TOPSY-TURVYDOM: Gender Inversion, sapphism, and the Great War

TOPSY-TURVYDOM: Gender Inversion, sapphism, and the Great War Topsy-Turvydom Gender Inversion, sapphism, and the Great War Laura Doan published Women and Soldiers, a tendentious extolment of British women’s wider participation in the public sphere in which she even advanced the radical suggestion that women might be allowed to fight alongside men in the trenches of the Western Front. With hyperbolic flourish she cheerfully welcomed the new world order, declaring it a state of “topsy-turvydom” wherein “every man is a soldier, and every woman is a man.”1 Read as a kind of syllogism, we might infer that every woman is therefore a soldier — or, to put it less literally, every woman is doing her bit for the country; yet the statement could also be taken in other ways. On one level, the claim speaks to the general upheaval in British national life during World War I. In response to the rapid changes in living and working conditions at home and in the zones of conflict, both women and men had become something other than their prewar selves. As gender historians have amply documented, Alec-Tweedie depicts not an imaginary utopia of an all-female workforce but rather a reasonably accurate picture of how, beginning in the autumn of http://www.deepdyve.com/assets/images/DeepDyve-Logo-lg.png GLQ: A Journal of Lesbian and Gay Studies Duke University Press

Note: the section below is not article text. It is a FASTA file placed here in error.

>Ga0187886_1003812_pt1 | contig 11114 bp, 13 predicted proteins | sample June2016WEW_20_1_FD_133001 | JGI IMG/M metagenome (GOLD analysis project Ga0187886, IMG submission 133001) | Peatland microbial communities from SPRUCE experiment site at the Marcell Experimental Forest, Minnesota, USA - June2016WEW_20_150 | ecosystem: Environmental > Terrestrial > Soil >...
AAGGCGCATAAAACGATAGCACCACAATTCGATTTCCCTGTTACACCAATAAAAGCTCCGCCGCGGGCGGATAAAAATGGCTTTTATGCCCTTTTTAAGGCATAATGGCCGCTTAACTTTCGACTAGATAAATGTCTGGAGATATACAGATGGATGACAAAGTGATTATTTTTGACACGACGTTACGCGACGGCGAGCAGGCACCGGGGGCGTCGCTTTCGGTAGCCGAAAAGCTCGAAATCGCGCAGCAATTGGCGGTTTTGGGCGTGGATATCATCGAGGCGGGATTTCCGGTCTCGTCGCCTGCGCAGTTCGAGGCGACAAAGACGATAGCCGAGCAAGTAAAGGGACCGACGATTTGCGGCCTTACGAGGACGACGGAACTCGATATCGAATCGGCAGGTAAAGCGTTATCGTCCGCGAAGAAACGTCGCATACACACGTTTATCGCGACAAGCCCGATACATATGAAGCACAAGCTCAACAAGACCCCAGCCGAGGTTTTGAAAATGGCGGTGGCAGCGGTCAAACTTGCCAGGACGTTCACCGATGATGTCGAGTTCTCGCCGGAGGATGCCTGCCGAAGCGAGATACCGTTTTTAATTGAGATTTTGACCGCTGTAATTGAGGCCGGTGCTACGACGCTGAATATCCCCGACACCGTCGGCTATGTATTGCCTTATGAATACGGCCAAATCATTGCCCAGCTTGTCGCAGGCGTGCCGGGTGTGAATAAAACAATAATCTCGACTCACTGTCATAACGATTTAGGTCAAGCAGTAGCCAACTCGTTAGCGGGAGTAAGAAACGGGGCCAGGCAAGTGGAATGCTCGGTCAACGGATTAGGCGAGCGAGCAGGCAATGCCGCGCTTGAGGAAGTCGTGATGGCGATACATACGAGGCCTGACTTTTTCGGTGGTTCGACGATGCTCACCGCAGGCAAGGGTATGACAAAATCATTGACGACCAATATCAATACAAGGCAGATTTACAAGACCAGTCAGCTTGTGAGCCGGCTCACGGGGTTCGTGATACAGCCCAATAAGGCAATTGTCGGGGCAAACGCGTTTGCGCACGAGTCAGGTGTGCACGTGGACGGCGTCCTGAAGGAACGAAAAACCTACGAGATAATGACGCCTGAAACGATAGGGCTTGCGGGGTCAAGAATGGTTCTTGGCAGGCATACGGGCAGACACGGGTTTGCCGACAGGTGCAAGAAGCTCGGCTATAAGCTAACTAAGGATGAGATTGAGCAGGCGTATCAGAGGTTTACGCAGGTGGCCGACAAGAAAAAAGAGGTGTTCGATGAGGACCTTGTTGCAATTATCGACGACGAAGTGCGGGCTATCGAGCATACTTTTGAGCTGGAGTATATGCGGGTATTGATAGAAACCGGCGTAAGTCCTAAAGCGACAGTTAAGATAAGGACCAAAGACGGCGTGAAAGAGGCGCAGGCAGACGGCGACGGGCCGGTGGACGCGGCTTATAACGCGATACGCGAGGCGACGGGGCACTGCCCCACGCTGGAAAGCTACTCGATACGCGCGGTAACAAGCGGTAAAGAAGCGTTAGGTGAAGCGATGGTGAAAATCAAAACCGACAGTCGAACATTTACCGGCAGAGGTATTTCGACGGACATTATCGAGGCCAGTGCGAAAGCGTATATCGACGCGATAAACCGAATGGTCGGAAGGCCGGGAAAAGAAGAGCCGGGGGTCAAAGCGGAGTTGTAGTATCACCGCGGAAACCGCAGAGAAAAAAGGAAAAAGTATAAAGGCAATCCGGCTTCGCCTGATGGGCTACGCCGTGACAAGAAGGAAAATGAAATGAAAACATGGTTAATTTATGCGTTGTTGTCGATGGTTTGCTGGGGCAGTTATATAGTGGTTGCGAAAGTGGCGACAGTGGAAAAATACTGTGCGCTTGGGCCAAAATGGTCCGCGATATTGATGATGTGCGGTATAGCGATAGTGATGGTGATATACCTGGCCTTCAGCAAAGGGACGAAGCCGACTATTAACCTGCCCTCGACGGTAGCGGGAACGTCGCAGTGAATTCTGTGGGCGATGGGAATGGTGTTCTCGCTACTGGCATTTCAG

TOPSY-TURVYDOM: Gender Inversion, sapphism, and the Great War

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Publisher
Duke University Press
Copyright
© 2006 by Duke University Press
ISSN
1064-2684
eISSN
1064-2684
D.O.I.
10.1215/10642684-2006-001
Publisher site
See Article on Publisher Site

Abstract

Topsy-Turvydom Gender Inversion, sapphism, and the Great War Laura Doan published Women and Soldiers, a tendentious extolment of British women’s wider participation in the public sphere in which she even advanced the radical suggestion that women might be allowed to fight alongside men in the trenches of the Western Front. With hyperbolic flourish she cheerfully welcomed the new world order, declaring it a state of “topsy-turvydom” wherein “every man is a soldier, and every woman is a man.”1 Read as a kind of syllogism, we might infer that every woman is therefore a soldier — or, to put it less literally, every woman is doing her bit for the country; yet the statement could also be taken in other ways. On one level, the claim speaks to the general upheaval in British national life during World War I. In response to the rapid changes in living and working conditions at home and in the zones of conflict, both women and men had become something other than their prewar selves. As gender historians have amply documented, Alec-Tweedie depicts not an imaginary utopia of an all-female workforce but rather a reasonably accurate picture of how, beginning in the autumn of

Journal

GLQ: A Journal of Lesbian and Gay StudiesDuke University Press

Published: Jan 1, 2006

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